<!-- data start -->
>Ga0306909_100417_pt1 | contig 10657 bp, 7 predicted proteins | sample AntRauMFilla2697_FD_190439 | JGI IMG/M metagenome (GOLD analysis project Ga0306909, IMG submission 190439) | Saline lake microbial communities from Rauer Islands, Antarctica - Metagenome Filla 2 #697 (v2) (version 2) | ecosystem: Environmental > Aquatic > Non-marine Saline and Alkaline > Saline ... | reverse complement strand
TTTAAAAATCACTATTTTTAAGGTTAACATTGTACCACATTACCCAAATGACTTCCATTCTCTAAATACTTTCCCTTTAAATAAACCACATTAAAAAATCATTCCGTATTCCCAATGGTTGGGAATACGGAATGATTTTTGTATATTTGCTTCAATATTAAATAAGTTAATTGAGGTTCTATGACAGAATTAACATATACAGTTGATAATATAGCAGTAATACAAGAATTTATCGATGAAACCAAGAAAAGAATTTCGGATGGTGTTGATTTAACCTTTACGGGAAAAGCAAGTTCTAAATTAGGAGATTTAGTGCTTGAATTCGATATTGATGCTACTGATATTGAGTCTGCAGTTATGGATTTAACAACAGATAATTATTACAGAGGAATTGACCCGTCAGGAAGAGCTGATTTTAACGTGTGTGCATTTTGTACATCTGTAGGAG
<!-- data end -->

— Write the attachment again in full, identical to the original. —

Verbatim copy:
>Ga0306909_100417_pt1 | contig 10657 bp, 7 predicted proteins | sample AntRauMFilla2697_FD_190439 | JGI IMG/M metagenome (GOLD analysis project Ga0306909, IMG submission 190439) | Saline lake microbial communities from Rauer Islands, Antarctica - Metagenome Filla 2 #697 (v2) (version 2) | ecosystem: Environmental > Aquatic > Non-marine Saline and Alkaline > Saline ... | reverse complement strand
TTTAAAAATCACTATTTTTAAGGTTAACATTGTACCACATTACCCAAATGACTTCCATTCTCTAAATACTTTCCCTTTAAATAAACCACATTAAAAAATCATTCCGTATTCCCAATGGTTGGGAATACGGAATGATTTTTGTATATTTGCTTCAATATTAAATAAGTTAATTGAGGTTCTATGACAGAATTAACATATACAGTTGATAATATAGCAGTAATACAAGAATTTATCGATGAAACCAAGAAAAGAATTTCGGATGGTGTTGATTTAACCTTTACGGGAAAAGCAAGTTCTAAATTAGGAGATTTAGTGCTTGAATTCGATATTGATGCTACTGATATTGAGTCTGCAGTTATGGATTTAACAACAGATAATTATTACAGAGGAATTGACCCGTCAGGAAGAGCTGATTTTAACGTGTGTGCATTTTGTACATCTGTAGGAG